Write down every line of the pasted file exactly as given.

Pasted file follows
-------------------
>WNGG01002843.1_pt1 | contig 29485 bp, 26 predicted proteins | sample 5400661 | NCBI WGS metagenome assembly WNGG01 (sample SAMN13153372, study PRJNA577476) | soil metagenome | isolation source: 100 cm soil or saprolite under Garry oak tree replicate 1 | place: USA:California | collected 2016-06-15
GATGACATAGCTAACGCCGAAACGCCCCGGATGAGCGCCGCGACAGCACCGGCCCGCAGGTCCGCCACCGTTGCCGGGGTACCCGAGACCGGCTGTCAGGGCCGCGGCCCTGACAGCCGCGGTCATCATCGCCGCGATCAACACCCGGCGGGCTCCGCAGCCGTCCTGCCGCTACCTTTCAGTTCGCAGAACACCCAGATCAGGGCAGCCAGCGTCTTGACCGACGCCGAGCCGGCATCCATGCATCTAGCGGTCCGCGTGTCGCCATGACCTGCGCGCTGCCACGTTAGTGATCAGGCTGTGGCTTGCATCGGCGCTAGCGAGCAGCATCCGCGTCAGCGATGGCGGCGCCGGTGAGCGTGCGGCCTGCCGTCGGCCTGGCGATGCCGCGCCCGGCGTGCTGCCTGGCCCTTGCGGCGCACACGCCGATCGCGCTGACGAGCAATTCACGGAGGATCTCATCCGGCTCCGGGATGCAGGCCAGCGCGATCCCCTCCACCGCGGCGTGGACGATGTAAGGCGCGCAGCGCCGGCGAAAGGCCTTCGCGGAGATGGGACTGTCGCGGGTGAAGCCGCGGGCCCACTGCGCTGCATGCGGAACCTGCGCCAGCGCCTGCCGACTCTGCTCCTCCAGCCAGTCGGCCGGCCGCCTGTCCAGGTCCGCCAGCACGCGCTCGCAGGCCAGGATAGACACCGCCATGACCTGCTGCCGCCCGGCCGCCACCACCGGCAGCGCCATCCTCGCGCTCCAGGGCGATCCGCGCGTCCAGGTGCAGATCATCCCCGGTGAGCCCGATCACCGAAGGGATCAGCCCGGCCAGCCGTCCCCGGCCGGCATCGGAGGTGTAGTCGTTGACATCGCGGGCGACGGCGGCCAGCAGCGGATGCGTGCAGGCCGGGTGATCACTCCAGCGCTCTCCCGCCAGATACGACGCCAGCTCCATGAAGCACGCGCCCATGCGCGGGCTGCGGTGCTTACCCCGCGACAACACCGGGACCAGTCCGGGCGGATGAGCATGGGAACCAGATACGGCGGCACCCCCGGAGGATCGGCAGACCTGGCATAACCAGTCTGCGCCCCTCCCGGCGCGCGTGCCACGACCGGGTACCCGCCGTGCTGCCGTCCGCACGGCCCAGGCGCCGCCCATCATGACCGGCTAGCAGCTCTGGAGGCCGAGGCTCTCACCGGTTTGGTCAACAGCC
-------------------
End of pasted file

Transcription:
>WNGG01002843.1_pt1 | contig 29485 bp, 26 predicted proteins | sample 5400661 | NCBI WGS metagenome assembly WNGG01 (sample SAMN13153372, study PRJNA577476) | soil metagenome | isolation source: 100 cm soil or saprolite under Garry oak tree replicate 1 | place: USA:California | collected 2016-06-15
GATGACATAGCTAACGCCGAAACGCCCCGGATGAGCGCCGCGACAGCACCGGCCCGCAGGTCCGCCACCGTTGCCGGGGTACCCGAGACCGGCTGTCAGGGCCGCGGCCCTGACAGCCGCGGTCATCATCGCCGCGATCAACACCCGGCGGGCTCCGCAGCCGTCCTGCCGCTACCTTTCAGTTCGCAGAACACCCAGATCAGGGCAGCCAGCGTCTTGACCGACGCCGAGCCGGCATCCATGCATCTAGCGGTCCGCGTGTCGCCATGACCTGCGCGCTGCCACGTTAGTGATCAGGCTGTGGCTTGCATCGGCGCTAGCGAGCAGCATCCGCGTCAGCGATGGCGGCGCCGGTGAGCGTGCGGCCTGCCGTCGGCCTGGCGATGCCGCGCCCGGCGTGCTGCCTGGCCCTTGCGGCGCACACGCCGATCGCGCTGACGAGCAATTCACGGAGGATCTCATCCGGCTCCGGGATGCAGGCCAGCGCGATCCCCTCCACCGCGGCGTGGACGATGTAAGGCGCGCAGCGCCGGCGAAAGGCCTTCGCGGAGATGGGACTGTCGCGGGTGAAGCCGCGGGCCCACTGCGCTGCATGCGGAACCTGCGCCAGCGCCTGCCGACTCTGCTCCTCCAGCCAGTCGGCCGGCCGCCTGTCCAGGTCCGCCAGCACGCGCTCGCAGGCCAGGATAGACACCGCCATGACCTGCTGCCGCCCGGCCGCCACCACCGGCAGCGCCATCCTCGCGCTCCAGGGCGATCCGCGCGTCCAGGTGCAGATCATCCCCGGTGAGCCCGATCACCGAAGGGATCAGCCCGGCCAGCCGTCCCCGGCCGGCATCGGAGGTGTAGTCGTTGACATCGCGGGCGACGGCGGCCAGCAGCGGATGCGTGCAGGCCGGGTGATCACTCCAGCGCTCTCCCGCCAGATACGACGCCAGCTCCATGAAGCACGCGCCCATGCGCGGGCTGCGGTGCTTACCCCGCGACAACACCGGGACCAGTCCGGGCGGATGAGCATGGGAACCAGATACGGCGGCACCCCCGGAGGATCGGCAGACCTGGCATAACCAGTCTGCGCCCCTCCCGGCGCGCGTGCCACGACCGGGTACCCGCCGTGCTGCCGTCCGCACGGCCCAGGCGCCGCCCATCATGACCGGCTAGCAGCTCTGGAGGCCGAGGCTCTCACCGGTTTGGTCAACAGCC